The FTC may have fundamentally misunderstood the economics of bilateral platforms.The FTC believes that Meta could slow down the app approval process for its Quest VR app store, creating barriers to new app development. In reality, Meta’s VR platform is only attractive to users if there are many applications, and only to application developers if there are many users. The existence of these cross-network effects means that Meta wants to attract as many high-quality apps as possible to its app store, so there is a high probability that it will not slow down the incentives for approving approvals of other non-owned apps.
Additionally, the existence of alternative app stores like SteamVR, Quest App Lab, etc. would prevent Meta from limiting the availability of competing apps. As can be seen from the figure below,Meta doesn’t have a market dominance when it comes to VR stores.
▲ The number of applications available for virtual reality headsets in major app stores/platforms around the world in January 2022 (Data source: Statistics)
3. Considerations from an economic point of view – the venture capital community said that FTC’s move inhibited entrepreneurs’ enthusiasm for innovation
The fact that the FTC took aim at Meta’s acquisition of a “smaller, relatively lesser-known startup,”It immediately sounded alarm bells among many tech industry insiders whose businesses depended on startup acquisitions.
Early investors in VR application development want to see a return on their investment,The most common way to get reported is through an acquisition by a startup.In 2020, nearly 90% of all VC-backed startups made successful VC exits by being acquired.
Critics of the FTC’s decision to sue Meta claim that the lawsuit, if successful, would limit the ability of other startups to be acquired by larger, more established tech companies, hurting other startups’ futures, thereby reducing innovation in VR applications. Targets that are eventually acquired by tech giants are a central element of exit strategies for many startups and investors. And blocking acquisitions actually reduces incentives for innovative tech startups.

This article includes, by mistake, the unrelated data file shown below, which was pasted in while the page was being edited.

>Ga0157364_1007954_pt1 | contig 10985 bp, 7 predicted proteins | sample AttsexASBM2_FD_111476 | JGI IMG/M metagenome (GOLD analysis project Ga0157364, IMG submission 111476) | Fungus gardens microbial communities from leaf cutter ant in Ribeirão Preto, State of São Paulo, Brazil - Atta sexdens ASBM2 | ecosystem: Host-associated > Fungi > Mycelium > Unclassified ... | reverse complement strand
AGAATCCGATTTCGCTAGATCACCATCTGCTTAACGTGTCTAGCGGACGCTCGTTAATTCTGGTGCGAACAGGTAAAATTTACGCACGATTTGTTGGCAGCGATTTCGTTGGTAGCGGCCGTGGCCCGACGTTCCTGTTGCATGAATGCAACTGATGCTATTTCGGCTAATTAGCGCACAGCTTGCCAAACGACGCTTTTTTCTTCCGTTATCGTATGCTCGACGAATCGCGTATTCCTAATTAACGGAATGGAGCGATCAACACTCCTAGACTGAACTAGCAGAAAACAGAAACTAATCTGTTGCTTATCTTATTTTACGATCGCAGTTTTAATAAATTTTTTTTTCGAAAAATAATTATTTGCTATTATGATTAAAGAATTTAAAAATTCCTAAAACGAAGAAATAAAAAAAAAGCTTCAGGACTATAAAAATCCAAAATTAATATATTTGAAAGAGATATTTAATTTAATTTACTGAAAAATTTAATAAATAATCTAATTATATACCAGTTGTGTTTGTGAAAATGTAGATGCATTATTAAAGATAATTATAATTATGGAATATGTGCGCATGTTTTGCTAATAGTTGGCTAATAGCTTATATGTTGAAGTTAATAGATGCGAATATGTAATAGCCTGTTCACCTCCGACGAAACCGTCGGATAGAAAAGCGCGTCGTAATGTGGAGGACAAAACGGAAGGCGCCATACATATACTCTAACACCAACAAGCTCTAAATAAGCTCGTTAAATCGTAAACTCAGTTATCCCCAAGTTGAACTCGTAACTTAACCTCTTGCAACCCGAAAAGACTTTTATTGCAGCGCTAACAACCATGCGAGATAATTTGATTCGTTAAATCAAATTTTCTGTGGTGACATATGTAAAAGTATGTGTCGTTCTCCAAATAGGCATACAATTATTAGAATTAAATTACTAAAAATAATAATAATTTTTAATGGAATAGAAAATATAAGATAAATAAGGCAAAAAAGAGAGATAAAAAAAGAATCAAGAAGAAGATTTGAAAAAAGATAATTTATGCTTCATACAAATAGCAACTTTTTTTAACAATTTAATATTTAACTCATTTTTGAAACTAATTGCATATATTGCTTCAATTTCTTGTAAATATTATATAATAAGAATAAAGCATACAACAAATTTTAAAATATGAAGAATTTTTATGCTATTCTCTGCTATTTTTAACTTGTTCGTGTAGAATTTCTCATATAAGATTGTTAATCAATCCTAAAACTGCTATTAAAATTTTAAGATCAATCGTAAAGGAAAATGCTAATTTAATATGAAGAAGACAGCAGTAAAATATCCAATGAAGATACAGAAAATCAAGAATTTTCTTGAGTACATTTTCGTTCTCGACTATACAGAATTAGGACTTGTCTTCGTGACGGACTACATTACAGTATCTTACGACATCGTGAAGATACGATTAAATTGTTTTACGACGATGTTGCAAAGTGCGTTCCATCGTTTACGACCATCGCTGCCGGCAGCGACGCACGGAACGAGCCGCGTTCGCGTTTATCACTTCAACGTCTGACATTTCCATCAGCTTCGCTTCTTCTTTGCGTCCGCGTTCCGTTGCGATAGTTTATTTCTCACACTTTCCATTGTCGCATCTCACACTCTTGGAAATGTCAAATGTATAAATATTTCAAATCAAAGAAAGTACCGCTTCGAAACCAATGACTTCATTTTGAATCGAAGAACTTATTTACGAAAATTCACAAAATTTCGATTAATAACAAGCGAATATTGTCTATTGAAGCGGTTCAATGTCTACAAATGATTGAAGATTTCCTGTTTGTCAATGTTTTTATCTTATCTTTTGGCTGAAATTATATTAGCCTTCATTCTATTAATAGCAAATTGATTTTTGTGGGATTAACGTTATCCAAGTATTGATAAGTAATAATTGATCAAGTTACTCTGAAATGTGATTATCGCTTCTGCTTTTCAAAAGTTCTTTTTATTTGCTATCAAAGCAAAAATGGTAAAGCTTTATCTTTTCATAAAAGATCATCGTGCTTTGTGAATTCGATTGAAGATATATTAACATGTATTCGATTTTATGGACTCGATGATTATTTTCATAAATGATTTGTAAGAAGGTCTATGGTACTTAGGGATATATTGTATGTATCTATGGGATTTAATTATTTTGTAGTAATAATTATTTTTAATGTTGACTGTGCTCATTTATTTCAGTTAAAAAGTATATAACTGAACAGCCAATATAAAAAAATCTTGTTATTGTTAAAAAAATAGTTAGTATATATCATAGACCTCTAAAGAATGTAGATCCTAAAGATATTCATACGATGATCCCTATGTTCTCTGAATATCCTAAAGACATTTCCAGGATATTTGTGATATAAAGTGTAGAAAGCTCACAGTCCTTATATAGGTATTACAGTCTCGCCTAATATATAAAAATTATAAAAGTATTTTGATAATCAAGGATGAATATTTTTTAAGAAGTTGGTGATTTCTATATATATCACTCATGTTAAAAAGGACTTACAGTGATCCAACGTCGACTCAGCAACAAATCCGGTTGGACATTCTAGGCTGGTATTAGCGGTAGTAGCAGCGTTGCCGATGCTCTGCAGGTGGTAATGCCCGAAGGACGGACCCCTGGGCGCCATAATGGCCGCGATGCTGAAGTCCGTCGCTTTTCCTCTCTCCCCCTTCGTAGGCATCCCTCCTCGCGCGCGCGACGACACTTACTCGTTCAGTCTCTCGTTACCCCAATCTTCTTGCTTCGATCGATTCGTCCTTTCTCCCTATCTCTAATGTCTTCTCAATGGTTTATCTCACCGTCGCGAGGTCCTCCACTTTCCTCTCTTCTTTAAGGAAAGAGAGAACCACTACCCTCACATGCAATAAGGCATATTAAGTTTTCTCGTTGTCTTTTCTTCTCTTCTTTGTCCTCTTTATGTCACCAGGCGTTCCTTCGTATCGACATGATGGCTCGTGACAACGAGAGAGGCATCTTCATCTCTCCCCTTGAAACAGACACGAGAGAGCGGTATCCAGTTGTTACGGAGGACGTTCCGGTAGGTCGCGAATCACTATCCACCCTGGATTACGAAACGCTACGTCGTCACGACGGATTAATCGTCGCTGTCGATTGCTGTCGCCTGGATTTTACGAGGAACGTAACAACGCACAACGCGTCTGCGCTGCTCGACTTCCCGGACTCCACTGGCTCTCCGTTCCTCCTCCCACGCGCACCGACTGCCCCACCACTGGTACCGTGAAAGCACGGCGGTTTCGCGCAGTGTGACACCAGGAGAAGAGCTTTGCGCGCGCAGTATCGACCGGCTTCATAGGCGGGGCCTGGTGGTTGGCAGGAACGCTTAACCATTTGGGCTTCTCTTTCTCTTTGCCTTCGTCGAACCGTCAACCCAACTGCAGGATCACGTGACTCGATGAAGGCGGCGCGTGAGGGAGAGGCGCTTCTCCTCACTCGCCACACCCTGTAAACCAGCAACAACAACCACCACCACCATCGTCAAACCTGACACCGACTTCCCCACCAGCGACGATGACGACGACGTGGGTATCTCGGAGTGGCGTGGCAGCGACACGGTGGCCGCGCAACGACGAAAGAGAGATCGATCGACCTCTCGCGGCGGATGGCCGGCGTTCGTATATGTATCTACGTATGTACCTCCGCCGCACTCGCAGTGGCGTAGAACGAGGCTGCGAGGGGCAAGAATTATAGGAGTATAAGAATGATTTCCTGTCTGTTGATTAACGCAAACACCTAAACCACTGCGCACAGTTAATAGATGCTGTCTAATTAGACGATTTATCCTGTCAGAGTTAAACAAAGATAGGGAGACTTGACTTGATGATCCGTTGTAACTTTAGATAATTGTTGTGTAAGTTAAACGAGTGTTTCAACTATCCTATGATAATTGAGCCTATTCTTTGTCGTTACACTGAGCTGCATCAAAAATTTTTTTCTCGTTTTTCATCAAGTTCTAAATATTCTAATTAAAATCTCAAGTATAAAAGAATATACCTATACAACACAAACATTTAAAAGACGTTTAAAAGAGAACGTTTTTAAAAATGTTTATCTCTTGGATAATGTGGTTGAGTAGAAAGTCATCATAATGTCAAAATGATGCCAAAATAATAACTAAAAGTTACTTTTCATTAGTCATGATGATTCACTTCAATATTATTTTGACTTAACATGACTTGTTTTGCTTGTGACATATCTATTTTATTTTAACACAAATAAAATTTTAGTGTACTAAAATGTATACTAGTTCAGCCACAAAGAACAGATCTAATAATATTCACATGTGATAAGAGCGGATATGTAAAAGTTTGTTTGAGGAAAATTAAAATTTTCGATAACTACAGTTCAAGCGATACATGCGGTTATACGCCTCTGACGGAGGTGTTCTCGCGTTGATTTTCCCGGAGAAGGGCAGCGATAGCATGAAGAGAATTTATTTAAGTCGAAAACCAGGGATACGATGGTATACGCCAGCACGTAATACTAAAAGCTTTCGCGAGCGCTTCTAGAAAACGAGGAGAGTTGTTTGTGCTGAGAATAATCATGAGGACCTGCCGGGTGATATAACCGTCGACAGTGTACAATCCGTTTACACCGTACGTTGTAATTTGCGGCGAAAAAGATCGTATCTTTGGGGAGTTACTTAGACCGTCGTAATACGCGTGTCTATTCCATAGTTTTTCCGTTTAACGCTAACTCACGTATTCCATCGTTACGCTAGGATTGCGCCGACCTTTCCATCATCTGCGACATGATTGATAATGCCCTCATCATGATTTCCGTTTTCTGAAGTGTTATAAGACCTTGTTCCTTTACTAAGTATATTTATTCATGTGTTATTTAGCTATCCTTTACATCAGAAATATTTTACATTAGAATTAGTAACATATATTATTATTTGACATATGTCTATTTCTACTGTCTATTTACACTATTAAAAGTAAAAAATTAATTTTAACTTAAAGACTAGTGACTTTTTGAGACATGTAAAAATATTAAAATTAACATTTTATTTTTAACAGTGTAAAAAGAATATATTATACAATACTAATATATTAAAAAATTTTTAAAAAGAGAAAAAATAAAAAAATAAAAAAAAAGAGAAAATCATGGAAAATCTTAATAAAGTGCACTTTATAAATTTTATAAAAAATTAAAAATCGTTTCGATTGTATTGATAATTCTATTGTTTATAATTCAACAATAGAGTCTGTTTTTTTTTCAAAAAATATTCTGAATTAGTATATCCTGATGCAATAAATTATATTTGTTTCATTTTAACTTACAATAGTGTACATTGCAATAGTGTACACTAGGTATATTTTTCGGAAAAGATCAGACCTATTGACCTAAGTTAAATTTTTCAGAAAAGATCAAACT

Box CEO Aaron Levie believes,Stopping startup acquisitions may have indirectly helped Big Tech by disincentivizing entrepreneurs to start startups,resulting in unexpected effects.
Others pointed out that the actions of the FTC, not the actions of Meta, are the real threat to the nascent competition in the nascent VR app ecosystem.
Meta executives believe that the FTC’s determination of a monopoly is “based on ideology and speculation, not evidence.” And in an informal response to the lawsuit, Meta said the lawsuit “completely misunderstands the nature of (virtual) space and ignores market realities.”
Tech industry executives and venture capital insiders say the FTC’s actions actually show thatThey allow Facebook (Meta), Google, Amazon andMicrosoftThe “wrong decision” to make a large acquisition,And this compensation seems a bit “excessive”.
But in any case, this lawsuit represents a change in antitrust enforcement by U.S. federal regulators: they have traditionally intervened in large acquisitions that would concentrate companies’ dominance in mature markets; however, virtual reality is considered a relatively In the nascent market, Within is not a very important company.
Whether anti-monopoly will continue to develop along this line, and whether it will have a positive or negative impact on the market, remains to be further verified.